When you are working with younger and beginner soccer players, introducing the attacking principle of Support can be done in a fun and engaging way. Here’s how you can simplify, explain and teach the principle of support to your players:
What is it?
- The Attacking Principle of Support is a soccer strategy where players position themselves in a way to help their teammates with the ball. They might move closer to the player with the ball to receive a pass or distract opponents, or they might spread out to open up space and create passing options.
- Imagine you’re a midfielder, and your teammate, a striker, has the ball. The Attacking Principle of Support would be you moving into a position where you can receive a pass from the striker, should they get into trouble or need an option to keep the ball moving.
- Support in attacking refers to providing help to the player in possession of the ball by positioning yourself to receive a pass, draw away a defender, or provide a decoy to confuse the opponents. Think of it as providing backup to your teammate who’s carrying the ball forward.
Why is it important?
- Support is essential because it offers options to the player with the ball, preventing them from losing possession when under pressure from opponents. By providing support, we maintain control of the ball, keep the game moving, and increase our chances of scoring.
- When players support each other, they create multiple attack options. It makes our team unpredictable and hard to defend against. This increases the chance to break down the opponent’s defence and score.
- Support is vital because it helps to outnumber the opponents around the ball, giving us a numerical advantage. This way, we can keep the ball more easily and create more opportunities to attack the goal.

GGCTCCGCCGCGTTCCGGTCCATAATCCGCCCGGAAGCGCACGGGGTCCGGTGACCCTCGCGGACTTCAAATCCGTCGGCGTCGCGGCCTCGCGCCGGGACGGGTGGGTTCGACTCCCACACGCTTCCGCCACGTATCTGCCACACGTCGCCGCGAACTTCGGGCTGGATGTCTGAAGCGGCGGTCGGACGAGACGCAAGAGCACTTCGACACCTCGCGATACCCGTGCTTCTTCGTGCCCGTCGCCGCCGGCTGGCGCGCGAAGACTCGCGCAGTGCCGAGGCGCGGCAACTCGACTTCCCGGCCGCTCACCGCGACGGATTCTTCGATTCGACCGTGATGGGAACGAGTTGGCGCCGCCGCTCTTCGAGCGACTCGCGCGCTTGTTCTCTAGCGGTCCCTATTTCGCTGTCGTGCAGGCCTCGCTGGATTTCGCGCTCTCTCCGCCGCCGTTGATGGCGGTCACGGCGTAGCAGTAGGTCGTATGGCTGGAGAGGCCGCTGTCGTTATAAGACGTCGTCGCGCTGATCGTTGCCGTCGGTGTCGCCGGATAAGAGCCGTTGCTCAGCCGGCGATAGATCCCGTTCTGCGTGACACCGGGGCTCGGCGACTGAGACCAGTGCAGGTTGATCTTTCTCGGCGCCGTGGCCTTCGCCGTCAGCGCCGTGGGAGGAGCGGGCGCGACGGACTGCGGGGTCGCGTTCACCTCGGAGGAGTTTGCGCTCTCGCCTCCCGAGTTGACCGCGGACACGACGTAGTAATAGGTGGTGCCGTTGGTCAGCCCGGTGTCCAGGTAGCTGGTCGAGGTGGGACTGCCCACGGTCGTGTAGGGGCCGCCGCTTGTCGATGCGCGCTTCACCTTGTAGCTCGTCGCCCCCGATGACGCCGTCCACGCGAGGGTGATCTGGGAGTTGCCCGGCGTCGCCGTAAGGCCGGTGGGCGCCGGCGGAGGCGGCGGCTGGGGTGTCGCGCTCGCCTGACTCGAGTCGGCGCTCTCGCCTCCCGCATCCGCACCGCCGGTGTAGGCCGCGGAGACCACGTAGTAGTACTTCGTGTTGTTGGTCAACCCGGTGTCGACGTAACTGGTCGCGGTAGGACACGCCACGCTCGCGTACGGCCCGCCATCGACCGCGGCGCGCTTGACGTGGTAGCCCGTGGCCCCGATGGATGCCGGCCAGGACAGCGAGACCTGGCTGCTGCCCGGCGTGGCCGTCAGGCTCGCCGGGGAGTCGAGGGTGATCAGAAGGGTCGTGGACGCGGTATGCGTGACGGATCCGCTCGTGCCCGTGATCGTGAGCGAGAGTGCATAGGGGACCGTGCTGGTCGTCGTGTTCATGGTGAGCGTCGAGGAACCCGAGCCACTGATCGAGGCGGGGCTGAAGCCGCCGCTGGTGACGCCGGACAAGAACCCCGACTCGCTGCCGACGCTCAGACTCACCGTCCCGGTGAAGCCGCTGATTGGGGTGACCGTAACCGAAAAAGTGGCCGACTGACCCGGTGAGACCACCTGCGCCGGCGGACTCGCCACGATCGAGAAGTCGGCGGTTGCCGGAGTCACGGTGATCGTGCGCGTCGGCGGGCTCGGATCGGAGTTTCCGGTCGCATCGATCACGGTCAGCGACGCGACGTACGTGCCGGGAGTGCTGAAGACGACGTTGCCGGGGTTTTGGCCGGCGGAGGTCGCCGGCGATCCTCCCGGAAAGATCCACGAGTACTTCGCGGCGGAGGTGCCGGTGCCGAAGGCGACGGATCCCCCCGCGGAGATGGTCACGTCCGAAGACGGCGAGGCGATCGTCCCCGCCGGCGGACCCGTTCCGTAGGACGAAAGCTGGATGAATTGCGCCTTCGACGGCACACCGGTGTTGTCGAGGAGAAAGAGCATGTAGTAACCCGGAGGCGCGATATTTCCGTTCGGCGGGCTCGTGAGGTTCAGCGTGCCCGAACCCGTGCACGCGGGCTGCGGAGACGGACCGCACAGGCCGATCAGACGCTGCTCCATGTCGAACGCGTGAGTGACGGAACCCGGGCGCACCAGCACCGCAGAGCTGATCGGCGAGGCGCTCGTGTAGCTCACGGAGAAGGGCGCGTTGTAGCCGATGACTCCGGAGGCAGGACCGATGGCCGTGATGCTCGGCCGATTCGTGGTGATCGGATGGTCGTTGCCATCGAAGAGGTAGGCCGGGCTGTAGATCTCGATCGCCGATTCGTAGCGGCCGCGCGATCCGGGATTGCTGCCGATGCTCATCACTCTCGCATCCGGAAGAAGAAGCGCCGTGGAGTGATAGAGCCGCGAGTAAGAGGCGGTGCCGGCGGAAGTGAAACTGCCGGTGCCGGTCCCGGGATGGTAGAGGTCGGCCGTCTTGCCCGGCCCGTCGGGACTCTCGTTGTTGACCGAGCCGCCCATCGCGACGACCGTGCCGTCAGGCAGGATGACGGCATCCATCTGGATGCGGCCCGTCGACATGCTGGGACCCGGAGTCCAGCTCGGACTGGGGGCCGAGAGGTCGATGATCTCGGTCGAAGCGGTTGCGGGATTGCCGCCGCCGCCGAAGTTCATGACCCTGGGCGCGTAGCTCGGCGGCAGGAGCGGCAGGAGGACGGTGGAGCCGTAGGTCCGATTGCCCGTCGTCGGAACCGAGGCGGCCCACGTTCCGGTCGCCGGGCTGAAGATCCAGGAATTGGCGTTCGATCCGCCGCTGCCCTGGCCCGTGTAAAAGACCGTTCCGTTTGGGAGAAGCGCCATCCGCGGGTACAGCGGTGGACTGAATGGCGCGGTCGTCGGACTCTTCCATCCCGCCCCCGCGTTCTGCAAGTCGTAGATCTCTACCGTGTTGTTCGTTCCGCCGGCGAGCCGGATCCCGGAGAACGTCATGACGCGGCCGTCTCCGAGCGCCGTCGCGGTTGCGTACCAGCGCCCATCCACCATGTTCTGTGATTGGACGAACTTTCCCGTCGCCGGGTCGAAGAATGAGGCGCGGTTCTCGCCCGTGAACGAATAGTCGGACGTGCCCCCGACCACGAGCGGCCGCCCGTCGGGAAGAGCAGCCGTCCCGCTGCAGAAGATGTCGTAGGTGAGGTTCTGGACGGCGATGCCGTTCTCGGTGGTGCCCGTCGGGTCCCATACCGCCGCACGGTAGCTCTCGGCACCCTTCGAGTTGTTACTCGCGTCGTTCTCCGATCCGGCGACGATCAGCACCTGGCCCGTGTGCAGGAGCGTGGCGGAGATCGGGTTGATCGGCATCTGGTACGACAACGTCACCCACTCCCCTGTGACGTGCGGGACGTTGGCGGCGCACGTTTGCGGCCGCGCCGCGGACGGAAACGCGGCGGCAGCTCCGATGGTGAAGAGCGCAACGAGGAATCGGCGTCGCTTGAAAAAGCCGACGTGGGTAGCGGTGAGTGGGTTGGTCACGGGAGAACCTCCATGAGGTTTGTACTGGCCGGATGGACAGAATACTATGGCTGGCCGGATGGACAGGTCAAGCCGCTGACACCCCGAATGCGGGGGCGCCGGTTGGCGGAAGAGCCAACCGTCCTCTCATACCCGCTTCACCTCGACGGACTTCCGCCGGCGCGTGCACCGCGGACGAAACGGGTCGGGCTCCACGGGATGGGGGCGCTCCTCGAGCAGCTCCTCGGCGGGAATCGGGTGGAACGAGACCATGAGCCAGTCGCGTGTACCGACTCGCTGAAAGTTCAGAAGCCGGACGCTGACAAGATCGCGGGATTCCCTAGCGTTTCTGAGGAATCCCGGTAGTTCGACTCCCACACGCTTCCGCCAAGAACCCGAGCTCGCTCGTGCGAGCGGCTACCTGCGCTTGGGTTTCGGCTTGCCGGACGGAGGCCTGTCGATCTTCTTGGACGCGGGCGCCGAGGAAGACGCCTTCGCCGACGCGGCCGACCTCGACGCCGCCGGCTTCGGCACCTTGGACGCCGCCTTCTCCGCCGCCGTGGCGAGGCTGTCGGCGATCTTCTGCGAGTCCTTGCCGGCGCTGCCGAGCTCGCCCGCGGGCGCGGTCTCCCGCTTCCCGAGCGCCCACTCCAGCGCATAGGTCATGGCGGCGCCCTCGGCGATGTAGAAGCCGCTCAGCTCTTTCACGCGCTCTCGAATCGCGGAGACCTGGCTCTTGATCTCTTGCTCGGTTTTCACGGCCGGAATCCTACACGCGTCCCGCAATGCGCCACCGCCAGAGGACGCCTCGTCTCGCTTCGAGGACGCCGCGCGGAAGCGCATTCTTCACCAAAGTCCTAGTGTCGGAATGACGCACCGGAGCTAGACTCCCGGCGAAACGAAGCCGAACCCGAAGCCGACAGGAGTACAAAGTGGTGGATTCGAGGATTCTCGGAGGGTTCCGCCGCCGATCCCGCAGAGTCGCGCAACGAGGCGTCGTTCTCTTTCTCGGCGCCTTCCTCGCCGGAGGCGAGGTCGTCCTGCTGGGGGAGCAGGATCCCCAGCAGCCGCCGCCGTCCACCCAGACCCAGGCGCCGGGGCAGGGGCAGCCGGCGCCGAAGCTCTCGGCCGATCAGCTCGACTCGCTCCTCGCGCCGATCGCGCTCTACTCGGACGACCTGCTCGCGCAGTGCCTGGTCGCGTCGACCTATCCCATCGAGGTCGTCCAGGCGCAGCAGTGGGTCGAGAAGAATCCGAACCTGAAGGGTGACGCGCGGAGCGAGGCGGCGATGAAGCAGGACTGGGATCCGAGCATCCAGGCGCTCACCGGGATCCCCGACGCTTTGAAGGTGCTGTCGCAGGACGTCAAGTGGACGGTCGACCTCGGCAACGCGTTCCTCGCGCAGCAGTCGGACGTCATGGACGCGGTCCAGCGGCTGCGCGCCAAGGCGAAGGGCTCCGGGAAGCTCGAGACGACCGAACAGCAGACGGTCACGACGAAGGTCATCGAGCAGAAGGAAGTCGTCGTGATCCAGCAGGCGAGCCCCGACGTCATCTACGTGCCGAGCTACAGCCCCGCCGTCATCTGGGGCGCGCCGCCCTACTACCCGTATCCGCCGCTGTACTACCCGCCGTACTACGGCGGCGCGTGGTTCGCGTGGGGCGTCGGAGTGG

When do we use it?
- We need to use support whenever a teammate has the ball. By providing options for passing, we can maintain possession and build up our attack.
- Support is crucial when we’re transitioning from defence to attack. This shift can leave the player with the ball vulnerable, so we need to offer them options and ensure a smooth transition.
- When the ball carrier is under pressure from the opposition, immediate support is requ
Where do we use it?
- We utilize support all over the field. Whether we’re in our own half trying to build an attack, or in the opponent’s half looking for a scoring opportunity, support is crucial.
- We use support particularly in crowded areas where the ball carrier might struggle to keep possession. This includes areas like the midfield or near the opponent’s penalty box.
- On the wings, support is also important. A player out wide with the ball can benefit from a teammate coming close for a pass, or another making a run into the box for a cross.
Who does it?
- Every player on the team needs to provide support. Whether you’re a defender, midfielder, forward, or even the goalkeeper, there are times in the game where you will need to offer support to your teammates.
- The closest players to the ball carrier should immediately react to provide support. This can mean offering a safe passing option, or drawing away defenders to create space.
- Even players not immediately involved in the play should be looking to offer support. This could mean making a forward run to offer a long passing option, or moving into a defensive position in case the ball is lost.
How do we do it?
- We provide support by positioning ourselves to receive a pass from the ball carrier. This could mean moving closer to them, or spreading out to create space.
- We also provide support by drawing defenders away from the ball carrier. By making a run or acting as a decoy, we can create more space and time for the player with the ball.
- Another way to provide support is to move into positions that allow us to maintain possession if the ball is lost. This could mean dropping back into a defensive position, or moving into an area where a loose ball is likely to end up.